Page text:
By Benjamin Snyder, special to EmiratesUSOpenSeries.
CINCINNATI - Nestled in between a packed hardcourt schedule, the Western & Southern Open may offer some respite for players contending with jet lag, fatigue, and other ailments associated with the heavy travel schedule leading to the season’s final push and attempts to claim fame in The Big Apple.
During the North American swing, players get the rare chance to remain in the same country, or at least the same continent when tournaments in Toronto and Montreal beckon, for extended periods of time. That’s not a given over previous portions of the season where a trans-Atlantic transition might take a player from Dubai to Indian Wells, Calif. to Stuttgart, Germany within nearly a month.
According to recent Toronto champion Petra Kvitova, the travel time simply comes with the job description. "Yeah, I think that it’s our life, so I think that we are used to it," she said. "Every week at different places and different opponents, that’s for us pretty normal."
At times, the schedule can get a little overwhelming, the World No. 5 and 2011 Wimbledon champion admitted. "Well, sometimes, I think in the end of the season sometimes it’s too much and we feel tired sometimes," Kivotva said. "But I think, yeah, it’s part of our life, so I can’t think too much about it."
While Kvitova spoke about the travel required to actually get on-site at each event, Roger Federer and Serena Williams cited Cincinnati as a personal favorite once there.
With the Olympics London tacked on this year, the schedule became even more of a feat for top players to conquer. No one handled bouts of jet lag or surface change preparations better than Serena, whose 18-match win streak includes titles at Wimbledon and Stanford, a gold medal at the London Olympics and a victory in Cincinnati.
Earlier in the week, Serena spoke of Cincinnati favorably. One reason: It may be because she’s able to sit – relatively -- still for a few weeks. That is, when she’s not out on-court collecting titles.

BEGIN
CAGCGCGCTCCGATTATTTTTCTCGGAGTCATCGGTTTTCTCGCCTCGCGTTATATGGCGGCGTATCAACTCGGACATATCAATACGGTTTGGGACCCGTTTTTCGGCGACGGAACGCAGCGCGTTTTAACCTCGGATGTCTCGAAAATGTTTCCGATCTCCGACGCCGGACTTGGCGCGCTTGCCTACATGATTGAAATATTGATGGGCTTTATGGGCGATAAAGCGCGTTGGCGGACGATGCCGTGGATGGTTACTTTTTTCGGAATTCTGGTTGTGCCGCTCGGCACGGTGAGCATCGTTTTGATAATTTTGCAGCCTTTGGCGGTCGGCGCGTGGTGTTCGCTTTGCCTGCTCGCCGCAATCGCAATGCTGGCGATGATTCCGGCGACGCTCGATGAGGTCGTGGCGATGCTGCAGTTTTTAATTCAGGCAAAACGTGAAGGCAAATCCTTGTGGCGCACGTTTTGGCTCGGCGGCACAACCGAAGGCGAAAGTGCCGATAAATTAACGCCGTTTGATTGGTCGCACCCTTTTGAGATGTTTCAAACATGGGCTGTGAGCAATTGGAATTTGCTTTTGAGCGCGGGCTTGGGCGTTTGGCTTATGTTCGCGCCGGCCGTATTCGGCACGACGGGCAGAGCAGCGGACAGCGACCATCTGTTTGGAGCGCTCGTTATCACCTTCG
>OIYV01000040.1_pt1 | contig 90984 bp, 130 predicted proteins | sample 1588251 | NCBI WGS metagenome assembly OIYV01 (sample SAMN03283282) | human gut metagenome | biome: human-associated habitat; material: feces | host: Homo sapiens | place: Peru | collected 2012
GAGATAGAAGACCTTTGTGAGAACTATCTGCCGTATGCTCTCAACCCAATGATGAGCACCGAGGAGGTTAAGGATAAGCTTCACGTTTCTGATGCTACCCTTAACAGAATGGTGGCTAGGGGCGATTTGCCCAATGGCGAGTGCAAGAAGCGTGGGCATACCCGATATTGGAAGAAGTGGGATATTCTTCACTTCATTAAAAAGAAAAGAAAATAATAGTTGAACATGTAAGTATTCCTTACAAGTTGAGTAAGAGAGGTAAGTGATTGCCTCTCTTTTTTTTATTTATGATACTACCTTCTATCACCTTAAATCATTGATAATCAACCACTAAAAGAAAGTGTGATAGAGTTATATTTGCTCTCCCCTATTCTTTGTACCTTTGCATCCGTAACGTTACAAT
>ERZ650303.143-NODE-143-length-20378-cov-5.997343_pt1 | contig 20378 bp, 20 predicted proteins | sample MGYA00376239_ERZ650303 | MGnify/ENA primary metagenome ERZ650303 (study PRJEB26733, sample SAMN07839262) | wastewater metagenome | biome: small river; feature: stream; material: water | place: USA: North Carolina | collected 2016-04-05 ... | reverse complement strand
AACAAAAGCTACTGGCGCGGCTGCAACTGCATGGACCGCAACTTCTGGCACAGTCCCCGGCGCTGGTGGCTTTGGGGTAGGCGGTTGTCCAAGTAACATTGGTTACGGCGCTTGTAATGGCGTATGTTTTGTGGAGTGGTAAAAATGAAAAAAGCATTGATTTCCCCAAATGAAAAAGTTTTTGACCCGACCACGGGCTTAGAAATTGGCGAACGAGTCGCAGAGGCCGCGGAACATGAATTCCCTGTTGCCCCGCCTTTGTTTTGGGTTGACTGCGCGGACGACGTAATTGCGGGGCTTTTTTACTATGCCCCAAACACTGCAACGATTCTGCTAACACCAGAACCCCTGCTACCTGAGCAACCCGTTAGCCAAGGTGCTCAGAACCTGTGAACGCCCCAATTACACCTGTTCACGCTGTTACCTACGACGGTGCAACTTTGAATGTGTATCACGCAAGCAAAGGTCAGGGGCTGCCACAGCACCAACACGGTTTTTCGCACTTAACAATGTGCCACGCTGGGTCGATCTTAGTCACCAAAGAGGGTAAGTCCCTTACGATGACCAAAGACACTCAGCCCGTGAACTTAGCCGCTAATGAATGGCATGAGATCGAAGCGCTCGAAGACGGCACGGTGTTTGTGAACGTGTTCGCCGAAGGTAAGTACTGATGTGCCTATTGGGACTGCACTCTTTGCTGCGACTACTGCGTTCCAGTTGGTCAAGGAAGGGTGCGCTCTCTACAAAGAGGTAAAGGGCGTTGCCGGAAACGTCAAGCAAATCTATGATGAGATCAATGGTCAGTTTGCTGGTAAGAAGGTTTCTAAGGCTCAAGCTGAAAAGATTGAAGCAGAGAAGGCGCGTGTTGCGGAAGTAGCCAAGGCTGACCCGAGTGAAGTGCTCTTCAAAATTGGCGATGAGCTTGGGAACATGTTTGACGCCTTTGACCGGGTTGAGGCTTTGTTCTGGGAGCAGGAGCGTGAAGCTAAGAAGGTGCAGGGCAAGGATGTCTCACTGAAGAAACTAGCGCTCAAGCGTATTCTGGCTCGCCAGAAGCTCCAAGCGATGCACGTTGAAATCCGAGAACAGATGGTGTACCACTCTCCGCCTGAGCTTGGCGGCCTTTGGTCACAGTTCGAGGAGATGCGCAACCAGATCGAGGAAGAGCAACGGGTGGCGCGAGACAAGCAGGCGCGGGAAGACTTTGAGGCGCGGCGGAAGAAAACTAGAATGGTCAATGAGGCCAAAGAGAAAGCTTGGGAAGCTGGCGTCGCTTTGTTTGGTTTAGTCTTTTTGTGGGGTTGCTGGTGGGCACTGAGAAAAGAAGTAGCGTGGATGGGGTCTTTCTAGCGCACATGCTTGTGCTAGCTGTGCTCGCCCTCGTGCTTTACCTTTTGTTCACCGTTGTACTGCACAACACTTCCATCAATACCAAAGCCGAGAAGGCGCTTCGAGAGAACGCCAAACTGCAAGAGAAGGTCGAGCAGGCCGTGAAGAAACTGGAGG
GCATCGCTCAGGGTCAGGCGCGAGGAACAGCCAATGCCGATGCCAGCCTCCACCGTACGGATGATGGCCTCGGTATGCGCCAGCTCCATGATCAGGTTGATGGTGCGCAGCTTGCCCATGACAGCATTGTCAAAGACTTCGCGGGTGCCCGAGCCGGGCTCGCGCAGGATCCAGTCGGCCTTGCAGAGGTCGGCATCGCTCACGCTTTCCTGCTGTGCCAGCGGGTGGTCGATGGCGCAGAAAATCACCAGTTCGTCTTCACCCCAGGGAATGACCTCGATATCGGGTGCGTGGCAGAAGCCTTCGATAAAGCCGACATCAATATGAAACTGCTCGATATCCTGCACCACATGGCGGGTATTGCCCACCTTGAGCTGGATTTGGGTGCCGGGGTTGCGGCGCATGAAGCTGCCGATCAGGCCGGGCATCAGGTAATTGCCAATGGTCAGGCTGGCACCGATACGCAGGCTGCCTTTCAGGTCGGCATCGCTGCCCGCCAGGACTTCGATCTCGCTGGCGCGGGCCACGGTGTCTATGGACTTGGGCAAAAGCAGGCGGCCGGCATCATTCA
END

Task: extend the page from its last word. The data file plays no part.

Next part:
"I love it here," she said simply.
She was also happy to share of her 2006 run to the Cincinnati semifinals during a tough time for her career. "You know, I had a great comeback here," she explained. "It was a great story for me." Serena highlighted her first round match of the event in which, as the No. 139 in the world, she defeated the No. 2 seed Anastasia Myskina 6-2, 6-2.
"I just have great memories here," said Williams. "That really propelled me to start over my career." After claiming her spot in the Cincinnati final four, the now 14-time Grand Slam champion advanced to the semifinals at Los Angeles weeks after. She also made it the round of 16 at the US Open, her second major of the year after skipping Wimbledon and Roland Garros due to a knee injury.
Even better results were to follow on Tour. To kick off 2007, the younger Williams, whose older sister Venus is playing this week as a wild card, claimed the Australian Open title.
"I came on and I kept going and I kept going," said Serena." Eventually I started winning my Grand Slams again. It was a great time for me. I have so much support here in Cincinnati."
She continued, "You have such great fans here and great people. The Midwest is filled with people with wonderful heart."
Four-time champion Roger Federer agreed with Serena’s sentiments about the Cincinnati atmosphere. "It’s always been a nice place for me to come to," he said. "I have great fan support here."
The Olympics silver medalist in singles spoke about the intimacy provided by the Lindner Family Tennis Center and reasoned that while it may not be New York, London or Paris, it’s something special.
"Every practice you go to is packed, every match you play is packed, so it’s really a nice event," he said. "They do a great job for the players."
Now, it’s up to Federer and Serena to give back to their fans with wins at the tournament they appear to appreciate so much.